Thirdly, given that attacks do not only originate from criminals and terrorists, an understanding – ‘norms’ – of state behavior in cyberspace need to be fleshed out. This could be done by way of universal multilateral agreements (desirable but unlikely) or by consensus between like-minded states who wish to set rules of engagement (less inclusive but more efficient). Countries also need to examine what can best be described as ‘unintended consequences’ of state behaviour. For example, the Stuxnet virus, which exploited a weakness in the Microsoft operating system, affected 18 percent of computers in Indonesia and 8 percent in India, causing these countries great financial loss as they had to upgrade their systems to counter the virus.

At the same time, no conversation about cyber security can be complete without addressing online terror. Online terror networks, aided by the multiplicity of communication networks over the Internet, have become a common cause of concern for individuals and states alike. This growing threat cannot be countered unless solutions that enable real-time information sharing between countries are developed. These questions – and more – were at the core of the debates at CyFy 2014 – the India conference on Internet Governance and Cyber Security hosted by the Observer Research Foundation. India’s Deputy National Security Advisor emphasized the importance of international norm-building and central role of the UN Group of Governmental Experts. He stated that “the Indian position on these issues will continue to evolve?”, adding that this group of experts “is a useful forum, but it should be made more representative.” India’s Minister of Communications and Information Technology echoed a similar thought at CyFy – “?this unhindered growth of networks of infected computers across the world – how do we propose to address this problem in the absence of global cyberspace norms to regulate and guide responsible behaviour in cyberspace?”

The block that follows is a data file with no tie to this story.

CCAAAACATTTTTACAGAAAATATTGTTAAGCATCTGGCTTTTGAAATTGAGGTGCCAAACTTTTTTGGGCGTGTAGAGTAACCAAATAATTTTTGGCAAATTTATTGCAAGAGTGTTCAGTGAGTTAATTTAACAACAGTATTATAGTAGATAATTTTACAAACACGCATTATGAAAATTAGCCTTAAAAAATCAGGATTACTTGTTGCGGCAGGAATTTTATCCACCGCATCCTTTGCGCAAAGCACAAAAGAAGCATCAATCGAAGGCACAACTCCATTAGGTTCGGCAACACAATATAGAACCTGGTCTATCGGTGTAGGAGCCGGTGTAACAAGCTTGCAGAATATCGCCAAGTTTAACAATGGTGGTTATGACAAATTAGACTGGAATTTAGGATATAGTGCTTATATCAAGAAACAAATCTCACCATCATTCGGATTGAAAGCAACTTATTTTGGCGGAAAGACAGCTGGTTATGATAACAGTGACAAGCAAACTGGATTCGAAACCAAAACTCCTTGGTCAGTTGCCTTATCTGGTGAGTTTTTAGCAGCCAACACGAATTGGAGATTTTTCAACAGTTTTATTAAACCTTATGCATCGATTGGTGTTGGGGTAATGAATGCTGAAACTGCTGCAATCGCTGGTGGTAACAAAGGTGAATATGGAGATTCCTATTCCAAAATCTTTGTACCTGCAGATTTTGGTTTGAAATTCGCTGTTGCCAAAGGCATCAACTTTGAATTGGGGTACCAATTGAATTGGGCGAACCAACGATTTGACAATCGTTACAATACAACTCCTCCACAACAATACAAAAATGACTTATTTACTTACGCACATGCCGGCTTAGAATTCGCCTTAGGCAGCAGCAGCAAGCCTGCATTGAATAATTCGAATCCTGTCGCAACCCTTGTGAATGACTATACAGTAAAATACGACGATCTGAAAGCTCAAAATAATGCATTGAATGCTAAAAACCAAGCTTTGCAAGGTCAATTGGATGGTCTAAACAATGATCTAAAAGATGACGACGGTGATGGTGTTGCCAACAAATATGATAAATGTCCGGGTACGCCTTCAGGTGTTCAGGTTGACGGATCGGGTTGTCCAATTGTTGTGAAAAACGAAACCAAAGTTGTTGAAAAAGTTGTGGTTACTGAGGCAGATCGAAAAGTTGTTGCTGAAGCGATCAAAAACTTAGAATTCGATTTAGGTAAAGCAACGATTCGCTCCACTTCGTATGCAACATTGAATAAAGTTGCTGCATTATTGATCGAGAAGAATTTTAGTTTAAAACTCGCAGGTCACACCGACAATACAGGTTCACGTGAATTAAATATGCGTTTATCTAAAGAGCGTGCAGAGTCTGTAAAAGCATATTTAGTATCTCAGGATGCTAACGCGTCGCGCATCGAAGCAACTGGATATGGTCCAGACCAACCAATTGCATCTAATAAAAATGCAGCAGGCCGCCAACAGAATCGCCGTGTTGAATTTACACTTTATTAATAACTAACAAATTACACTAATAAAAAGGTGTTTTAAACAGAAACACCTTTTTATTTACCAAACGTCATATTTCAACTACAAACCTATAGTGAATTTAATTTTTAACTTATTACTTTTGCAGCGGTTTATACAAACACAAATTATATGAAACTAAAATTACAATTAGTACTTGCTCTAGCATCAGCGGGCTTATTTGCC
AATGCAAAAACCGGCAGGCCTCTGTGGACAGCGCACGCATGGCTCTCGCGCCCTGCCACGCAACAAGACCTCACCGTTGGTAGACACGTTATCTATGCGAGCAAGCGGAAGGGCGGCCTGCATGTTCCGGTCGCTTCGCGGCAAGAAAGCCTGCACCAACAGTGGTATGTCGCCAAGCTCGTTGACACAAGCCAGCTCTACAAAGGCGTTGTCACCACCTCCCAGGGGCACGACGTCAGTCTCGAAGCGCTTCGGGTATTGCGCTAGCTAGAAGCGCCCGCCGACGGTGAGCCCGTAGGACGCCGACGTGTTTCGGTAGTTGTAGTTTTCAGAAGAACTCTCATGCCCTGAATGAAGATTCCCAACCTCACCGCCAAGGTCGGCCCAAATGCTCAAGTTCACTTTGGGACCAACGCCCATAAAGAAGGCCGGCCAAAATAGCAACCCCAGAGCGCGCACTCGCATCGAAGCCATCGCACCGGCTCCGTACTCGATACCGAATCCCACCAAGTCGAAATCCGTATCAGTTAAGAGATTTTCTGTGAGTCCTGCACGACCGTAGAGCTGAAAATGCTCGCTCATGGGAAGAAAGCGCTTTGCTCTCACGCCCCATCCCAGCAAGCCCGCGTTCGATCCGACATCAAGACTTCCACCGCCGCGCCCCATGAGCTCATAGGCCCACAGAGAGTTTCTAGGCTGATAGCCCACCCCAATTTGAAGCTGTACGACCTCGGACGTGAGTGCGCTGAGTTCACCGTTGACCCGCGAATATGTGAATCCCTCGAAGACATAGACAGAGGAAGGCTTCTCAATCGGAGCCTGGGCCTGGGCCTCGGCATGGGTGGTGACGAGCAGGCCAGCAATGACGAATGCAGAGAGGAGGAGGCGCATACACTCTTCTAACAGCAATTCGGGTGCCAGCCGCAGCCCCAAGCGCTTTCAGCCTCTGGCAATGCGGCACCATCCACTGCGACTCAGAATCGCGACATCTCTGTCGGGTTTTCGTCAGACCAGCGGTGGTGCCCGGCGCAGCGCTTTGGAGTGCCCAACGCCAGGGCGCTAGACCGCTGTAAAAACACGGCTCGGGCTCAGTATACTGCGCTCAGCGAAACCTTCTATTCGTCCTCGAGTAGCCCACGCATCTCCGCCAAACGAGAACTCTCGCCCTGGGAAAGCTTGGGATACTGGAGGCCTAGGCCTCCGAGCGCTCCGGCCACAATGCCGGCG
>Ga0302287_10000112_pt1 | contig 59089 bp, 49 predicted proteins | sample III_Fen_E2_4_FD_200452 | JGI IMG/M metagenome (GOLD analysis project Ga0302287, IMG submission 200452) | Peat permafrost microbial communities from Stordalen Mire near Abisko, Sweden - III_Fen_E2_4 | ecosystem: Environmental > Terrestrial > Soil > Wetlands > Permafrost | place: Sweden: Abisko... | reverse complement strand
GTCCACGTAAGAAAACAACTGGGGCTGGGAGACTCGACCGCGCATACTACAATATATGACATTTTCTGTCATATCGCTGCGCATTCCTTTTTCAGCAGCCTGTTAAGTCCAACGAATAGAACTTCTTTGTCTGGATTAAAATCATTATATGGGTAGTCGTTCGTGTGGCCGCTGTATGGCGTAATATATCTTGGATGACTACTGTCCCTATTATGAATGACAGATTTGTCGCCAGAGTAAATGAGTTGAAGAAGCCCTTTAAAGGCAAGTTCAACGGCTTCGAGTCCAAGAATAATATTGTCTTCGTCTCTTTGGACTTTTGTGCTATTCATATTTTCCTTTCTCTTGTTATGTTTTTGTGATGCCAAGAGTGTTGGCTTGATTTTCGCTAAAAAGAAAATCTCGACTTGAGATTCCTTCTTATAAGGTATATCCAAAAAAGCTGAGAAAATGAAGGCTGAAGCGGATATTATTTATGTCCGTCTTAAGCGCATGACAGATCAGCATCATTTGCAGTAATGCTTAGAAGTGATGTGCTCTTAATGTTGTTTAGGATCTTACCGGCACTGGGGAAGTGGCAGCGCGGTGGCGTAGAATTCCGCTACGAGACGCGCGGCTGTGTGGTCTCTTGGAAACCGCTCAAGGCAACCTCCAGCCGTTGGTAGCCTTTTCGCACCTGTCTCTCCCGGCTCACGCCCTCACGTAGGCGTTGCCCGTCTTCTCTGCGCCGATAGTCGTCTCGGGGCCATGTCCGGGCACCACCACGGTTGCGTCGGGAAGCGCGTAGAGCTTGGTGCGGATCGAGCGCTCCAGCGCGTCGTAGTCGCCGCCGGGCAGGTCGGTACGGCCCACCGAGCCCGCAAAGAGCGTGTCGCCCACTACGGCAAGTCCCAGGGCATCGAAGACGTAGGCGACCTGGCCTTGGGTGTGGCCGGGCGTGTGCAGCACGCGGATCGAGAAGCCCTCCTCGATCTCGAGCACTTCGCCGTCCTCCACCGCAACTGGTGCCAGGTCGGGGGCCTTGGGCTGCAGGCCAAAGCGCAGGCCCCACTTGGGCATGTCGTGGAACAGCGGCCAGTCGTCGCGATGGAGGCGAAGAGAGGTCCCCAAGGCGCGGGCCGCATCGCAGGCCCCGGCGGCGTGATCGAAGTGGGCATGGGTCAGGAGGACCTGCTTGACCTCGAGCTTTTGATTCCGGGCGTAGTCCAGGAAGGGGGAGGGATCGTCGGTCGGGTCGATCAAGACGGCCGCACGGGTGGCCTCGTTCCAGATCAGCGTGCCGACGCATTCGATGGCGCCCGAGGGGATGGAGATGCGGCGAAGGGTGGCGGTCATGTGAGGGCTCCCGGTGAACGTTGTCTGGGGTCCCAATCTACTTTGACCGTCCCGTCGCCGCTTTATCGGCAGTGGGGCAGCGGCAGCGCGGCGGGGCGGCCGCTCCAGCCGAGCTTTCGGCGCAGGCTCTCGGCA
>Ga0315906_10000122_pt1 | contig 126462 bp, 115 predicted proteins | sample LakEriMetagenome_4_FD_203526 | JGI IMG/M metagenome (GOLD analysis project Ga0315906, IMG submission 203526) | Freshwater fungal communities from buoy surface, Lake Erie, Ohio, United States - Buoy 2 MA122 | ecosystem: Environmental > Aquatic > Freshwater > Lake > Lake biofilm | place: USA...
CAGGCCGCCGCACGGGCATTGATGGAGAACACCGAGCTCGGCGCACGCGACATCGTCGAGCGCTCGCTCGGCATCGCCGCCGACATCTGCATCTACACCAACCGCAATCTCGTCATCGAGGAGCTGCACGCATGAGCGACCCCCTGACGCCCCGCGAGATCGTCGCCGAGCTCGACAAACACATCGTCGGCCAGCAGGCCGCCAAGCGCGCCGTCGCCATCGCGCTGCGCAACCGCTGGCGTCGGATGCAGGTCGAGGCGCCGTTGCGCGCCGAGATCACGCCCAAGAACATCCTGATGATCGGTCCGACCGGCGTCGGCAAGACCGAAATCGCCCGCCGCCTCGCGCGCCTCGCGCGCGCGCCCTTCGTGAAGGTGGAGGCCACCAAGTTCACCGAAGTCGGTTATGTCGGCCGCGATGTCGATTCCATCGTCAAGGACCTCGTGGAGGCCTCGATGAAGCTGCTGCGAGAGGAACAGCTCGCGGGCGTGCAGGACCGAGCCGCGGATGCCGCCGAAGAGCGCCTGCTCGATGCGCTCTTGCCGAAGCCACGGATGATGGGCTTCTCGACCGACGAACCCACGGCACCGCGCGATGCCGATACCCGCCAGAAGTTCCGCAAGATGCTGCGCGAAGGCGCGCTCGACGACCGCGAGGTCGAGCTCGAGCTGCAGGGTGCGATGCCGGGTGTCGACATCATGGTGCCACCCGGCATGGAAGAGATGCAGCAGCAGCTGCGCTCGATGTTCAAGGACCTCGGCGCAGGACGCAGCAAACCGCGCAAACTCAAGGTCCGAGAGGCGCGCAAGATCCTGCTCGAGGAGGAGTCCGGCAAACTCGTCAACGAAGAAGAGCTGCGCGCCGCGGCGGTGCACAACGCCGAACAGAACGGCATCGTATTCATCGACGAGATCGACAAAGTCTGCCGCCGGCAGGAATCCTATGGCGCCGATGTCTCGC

Which brings us back to the incident involving Sony, North Korea and the United States. It shines the torch on cyber security, state behavior, damages, responses and attacks on freedom of expression. Do we have a blueprint or a road map to respond to such developments? Maybe not – and therefore 2015 will be a vital year for finding common ground to keep the digital world secure.

(The author is Vice President and Senior Fellow at Observer Research Foundation, Delhi. This article originally appeared in The Security Times, a special edition of the Atlantic Times for the Munich Security Conference, February 2015.)